The general principle that we should always ensure that bureaucracy is essential is one that applies most widely.  We must ensure that we aren’t burdening ourselves with requirements that aren’t required in law or by funders or regulators or that don’t help us to improve our research or teaching.  In this context, Deborah Longworth, interim PVC Education, is leading a piece of work which will reduce the volume of paperwork required around teaching.  Deborah is passionate in her belief that teaching is a creative process which can be enhanced with digital capabilities or novel pedagogies, for example, but that people are at the heart of it.  Similarly, Heather Widdows, PVC Research and Knowledge Transfer, will be leading work to ensure that we can foster an environment where our researchers are stimulated and supported to be creative and entrepreneurial.

 I hope that you have a lovely weekend and that, for those of you doing it, the marking of assessments has some moments of levity.

With best wishes


Dear colleagues,

As I walked in to work this morning, I reflected on how lucky I am to be joining you at the University of Birmingham as Vice-Chancellor.

Under David Eastwood’s leadership, Birmingham firmly established itself as an innovative and bold institution that performs strongly in both education and research. The University pioneered widely admired and copied initiatives, has invested in research talent, innovated in education and developed outstanding facilities and opportunities for students.  It has created exceptional research facilities, has a professional services that demonstrably deliver, and has collaborated fruitfully with local partners in the city and region and with others all over the world. There is clearly a considerable amount of inspiring work taking place and I’d like to thank David for this, and for his support for me during the six months since I was appointed.  Birmingham’s successes also, of course, have come from the efforts of everyone across the University.  I am genuinely fortunate to have the opportunity to work with you all.

The new Strategic Framework has set the ambition for Birmingham to be amongst the best fifty universities in the world.  Achieving any particular ranking isn’t a good thing in itself – it is an aim that seeks to ensure that the University is recognised as being a place where the best people in the world want to come to work and study, an institution that is characterised by intellectual energy and openness.

At a time when universities face uncertainty and challenge, Birmingham has the physical, financial and cultural resources to thrive.  We must use these resources to stimulate and support creativity in both research and education and ensure that we can provide the very best environment possible to attract and retain the brightest academic and professional services people. 

Over the coming months and years, we must become recognised as a University characterised by our actions to promote equality, diversity and inclusion - there is further work to do to embed inclusive practice and create a community with a diverse range of voices and experiences at all levels.  We must also recognise our responsibilities to respond to the global environmental emergency, embedding sustainability into the way we operate as a research institution, as an educator and as a major institution in our own right: we host a generation that cares about the environment and its future because it is their future.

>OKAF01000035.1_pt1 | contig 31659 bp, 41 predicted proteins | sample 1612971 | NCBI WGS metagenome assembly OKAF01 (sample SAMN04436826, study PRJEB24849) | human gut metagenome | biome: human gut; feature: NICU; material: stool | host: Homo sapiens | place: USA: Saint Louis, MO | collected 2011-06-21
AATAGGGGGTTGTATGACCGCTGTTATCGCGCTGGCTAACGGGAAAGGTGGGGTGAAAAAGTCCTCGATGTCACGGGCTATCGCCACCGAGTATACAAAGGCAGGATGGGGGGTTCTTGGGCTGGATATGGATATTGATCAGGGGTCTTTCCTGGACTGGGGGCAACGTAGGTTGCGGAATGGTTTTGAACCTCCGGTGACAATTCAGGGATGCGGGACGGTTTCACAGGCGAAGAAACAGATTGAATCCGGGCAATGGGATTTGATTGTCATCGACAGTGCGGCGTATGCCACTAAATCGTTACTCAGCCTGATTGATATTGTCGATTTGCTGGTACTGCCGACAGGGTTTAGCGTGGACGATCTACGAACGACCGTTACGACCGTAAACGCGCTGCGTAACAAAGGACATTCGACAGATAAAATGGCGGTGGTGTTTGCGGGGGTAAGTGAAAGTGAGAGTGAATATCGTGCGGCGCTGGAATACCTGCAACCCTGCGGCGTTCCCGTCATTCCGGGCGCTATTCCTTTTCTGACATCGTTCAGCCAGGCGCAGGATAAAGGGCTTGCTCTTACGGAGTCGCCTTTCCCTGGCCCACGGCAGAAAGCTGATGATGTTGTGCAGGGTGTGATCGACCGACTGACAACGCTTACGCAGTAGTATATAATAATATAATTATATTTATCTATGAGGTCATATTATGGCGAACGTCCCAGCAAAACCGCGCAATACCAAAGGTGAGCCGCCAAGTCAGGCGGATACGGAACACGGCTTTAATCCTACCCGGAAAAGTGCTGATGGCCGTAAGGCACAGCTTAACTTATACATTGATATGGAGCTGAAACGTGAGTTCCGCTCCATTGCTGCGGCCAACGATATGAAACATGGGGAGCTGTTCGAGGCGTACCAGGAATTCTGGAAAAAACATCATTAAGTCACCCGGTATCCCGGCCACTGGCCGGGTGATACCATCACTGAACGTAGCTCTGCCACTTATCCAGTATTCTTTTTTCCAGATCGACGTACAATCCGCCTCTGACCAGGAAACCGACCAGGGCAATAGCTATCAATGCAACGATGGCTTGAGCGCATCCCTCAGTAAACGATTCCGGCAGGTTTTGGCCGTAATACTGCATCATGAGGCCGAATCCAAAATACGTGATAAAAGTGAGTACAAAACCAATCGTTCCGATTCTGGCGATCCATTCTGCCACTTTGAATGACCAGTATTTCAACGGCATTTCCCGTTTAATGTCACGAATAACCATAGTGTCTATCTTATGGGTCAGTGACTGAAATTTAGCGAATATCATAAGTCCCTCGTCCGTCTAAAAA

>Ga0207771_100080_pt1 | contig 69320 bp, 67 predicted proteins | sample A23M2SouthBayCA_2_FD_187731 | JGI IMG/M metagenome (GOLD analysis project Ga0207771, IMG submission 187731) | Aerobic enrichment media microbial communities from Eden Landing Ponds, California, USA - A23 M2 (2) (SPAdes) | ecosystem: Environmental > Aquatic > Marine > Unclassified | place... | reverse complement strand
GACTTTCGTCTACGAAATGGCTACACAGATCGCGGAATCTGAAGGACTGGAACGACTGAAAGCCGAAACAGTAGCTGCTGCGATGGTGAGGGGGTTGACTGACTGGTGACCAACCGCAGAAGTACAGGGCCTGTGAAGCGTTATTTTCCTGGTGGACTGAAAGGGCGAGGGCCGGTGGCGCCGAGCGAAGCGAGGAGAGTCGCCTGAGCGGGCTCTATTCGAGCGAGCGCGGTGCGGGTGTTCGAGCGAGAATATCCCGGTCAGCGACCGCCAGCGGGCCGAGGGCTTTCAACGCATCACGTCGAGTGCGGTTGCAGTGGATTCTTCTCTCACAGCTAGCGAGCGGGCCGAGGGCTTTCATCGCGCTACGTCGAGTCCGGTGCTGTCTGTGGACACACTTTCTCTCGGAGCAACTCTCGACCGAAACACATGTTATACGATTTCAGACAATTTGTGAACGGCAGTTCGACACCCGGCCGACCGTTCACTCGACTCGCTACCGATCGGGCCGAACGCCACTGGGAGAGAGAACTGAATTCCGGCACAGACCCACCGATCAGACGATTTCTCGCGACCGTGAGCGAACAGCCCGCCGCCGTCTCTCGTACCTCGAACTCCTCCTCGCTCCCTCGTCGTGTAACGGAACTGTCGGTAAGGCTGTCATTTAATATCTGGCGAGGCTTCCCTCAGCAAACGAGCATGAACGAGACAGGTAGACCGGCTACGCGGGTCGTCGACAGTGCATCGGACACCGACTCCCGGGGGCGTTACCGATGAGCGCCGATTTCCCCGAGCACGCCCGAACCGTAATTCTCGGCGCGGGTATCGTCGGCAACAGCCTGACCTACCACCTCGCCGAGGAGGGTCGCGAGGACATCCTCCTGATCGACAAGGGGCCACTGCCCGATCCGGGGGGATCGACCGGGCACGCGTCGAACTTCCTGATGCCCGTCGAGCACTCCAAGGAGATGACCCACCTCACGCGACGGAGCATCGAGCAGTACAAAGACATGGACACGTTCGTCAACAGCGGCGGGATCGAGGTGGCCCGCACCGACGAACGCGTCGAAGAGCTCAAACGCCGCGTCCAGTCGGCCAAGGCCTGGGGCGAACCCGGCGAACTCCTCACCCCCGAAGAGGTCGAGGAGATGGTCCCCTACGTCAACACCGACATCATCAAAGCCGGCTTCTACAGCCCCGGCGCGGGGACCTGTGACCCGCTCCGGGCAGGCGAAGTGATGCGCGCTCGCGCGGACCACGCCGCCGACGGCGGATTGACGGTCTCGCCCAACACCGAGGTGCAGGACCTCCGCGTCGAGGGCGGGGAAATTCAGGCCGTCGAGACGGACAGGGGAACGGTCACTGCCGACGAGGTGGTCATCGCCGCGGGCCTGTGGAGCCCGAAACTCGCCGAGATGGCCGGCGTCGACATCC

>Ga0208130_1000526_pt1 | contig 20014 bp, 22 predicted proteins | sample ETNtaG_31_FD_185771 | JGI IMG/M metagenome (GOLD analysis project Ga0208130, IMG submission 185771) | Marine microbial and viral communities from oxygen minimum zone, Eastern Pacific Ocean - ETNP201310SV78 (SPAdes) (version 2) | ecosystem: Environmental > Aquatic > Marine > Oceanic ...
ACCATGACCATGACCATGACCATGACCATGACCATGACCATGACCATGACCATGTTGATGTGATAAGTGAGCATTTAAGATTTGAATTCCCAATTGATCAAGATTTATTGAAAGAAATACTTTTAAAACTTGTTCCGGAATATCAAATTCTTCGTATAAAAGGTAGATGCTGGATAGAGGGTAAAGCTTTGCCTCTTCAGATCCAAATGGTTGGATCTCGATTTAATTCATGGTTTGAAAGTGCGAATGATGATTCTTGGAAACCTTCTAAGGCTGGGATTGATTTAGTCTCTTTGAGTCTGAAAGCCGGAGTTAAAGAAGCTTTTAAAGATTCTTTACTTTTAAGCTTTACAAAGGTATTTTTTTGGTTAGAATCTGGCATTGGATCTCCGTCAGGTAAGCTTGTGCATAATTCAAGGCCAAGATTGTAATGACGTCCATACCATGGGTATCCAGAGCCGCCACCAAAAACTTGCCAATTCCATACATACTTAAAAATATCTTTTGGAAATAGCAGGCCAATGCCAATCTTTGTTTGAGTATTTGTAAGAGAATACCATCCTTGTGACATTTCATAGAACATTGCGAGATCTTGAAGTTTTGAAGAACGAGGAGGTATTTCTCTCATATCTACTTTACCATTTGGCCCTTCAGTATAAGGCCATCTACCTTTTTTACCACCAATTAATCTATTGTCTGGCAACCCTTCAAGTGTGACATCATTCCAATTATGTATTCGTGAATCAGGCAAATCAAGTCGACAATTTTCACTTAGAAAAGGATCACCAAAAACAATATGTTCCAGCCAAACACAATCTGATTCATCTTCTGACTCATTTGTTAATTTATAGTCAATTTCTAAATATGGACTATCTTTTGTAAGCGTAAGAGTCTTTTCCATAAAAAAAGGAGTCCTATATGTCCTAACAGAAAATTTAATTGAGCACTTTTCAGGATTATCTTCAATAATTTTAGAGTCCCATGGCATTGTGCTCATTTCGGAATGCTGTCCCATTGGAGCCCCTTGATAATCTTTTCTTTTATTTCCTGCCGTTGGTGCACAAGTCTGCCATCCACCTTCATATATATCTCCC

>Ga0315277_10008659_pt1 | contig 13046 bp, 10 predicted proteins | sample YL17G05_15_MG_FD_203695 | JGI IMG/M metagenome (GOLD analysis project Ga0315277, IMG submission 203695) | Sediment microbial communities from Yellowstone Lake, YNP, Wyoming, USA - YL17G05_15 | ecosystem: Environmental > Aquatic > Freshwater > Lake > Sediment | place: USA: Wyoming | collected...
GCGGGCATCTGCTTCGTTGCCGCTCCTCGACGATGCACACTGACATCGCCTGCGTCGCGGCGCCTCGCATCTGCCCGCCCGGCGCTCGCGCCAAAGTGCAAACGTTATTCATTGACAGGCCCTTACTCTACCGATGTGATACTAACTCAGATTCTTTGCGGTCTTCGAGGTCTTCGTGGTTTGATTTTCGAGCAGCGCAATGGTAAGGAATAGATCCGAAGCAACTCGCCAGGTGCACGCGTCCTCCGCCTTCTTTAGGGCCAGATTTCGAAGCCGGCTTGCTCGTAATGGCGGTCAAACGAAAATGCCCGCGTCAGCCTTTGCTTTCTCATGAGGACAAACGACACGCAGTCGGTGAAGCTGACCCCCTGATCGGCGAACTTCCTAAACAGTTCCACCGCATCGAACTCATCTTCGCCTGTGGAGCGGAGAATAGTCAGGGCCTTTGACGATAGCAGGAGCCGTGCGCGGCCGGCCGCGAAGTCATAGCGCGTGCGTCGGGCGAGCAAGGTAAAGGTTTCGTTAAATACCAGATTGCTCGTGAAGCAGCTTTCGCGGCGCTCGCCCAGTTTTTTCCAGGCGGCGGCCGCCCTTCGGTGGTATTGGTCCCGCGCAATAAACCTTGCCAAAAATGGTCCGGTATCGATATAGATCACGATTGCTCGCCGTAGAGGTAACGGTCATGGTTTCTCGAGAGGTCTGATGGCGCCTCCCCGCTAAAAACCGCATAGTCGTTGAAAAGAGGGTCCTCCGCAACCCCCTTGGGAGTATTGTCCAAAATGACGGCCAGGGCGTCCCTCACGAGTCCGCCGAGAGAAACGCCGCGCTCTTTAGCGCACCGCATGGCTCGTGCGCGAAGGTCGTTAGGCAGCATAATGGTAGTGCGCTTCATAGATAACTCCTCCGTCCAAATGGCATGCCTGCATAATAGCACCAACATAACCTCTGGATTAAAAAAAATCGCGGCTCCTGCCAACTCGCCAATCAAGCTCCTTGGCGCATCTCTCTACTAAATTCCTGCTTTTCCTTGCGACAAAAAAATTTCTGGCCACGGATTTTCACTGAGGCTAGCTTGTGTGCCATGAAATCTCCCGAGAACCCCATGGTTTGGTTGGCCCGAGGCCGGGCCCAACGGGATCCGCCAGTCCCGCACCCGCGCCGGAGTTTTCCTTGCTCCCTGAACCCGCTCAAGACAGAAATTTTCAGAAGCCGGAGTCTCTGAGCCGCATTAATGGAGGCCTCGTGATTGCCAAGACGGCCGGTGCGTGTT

Some of you may know that I have previously worked for the University of Birmingham, holding posts including Provost and PVC Research, before becoming the Vice-Chancellor of the University of Sussex five years ago. Much has changed over the five years I have been away. This is most visible in the development of the campus here, but this is matched by investments in the academy, extensive curriculum reform, and exciting initiatives such as the Commonwealth Games.  During my time at Sussex, I’ve learned a lot about myself and about leading an organism as complex as a university.

The success of Birmingham, as of all universities, will ultimately rest on the people in its community. I have spent some time here over the past couple of months and have been struck by the ambition of the people I have met, and their belief in the future of the University. I am eager to understand the views of as many people as possible and plan to visit all Schools and Professional Services Divisions over the next few months to hear about what you do and what you think. I will hold termly open office sessions for staff and students that anyone can sign up for, and will write weekly with my reflections. I will also hold regular Open Forums, and you will shortly be able to sign up to attend the first of these, which is taking place on 19th January. If you would like to get in touch at other times, please contact me at (but forgive me if I don’t respond immediately!).

There is much to do during this next term, and the uncertainty of the omicron variant means that we may have to balance our longer-term plans with shorter-term measures. I know how hard the last two years have been for so many staff and we will do as much as we can to support you and our students.  These are not easy times, but I am confident that we will come together to deal with whatever we face and that we will emerge from the pandemic as a strong University with an exciting future.

With best wishes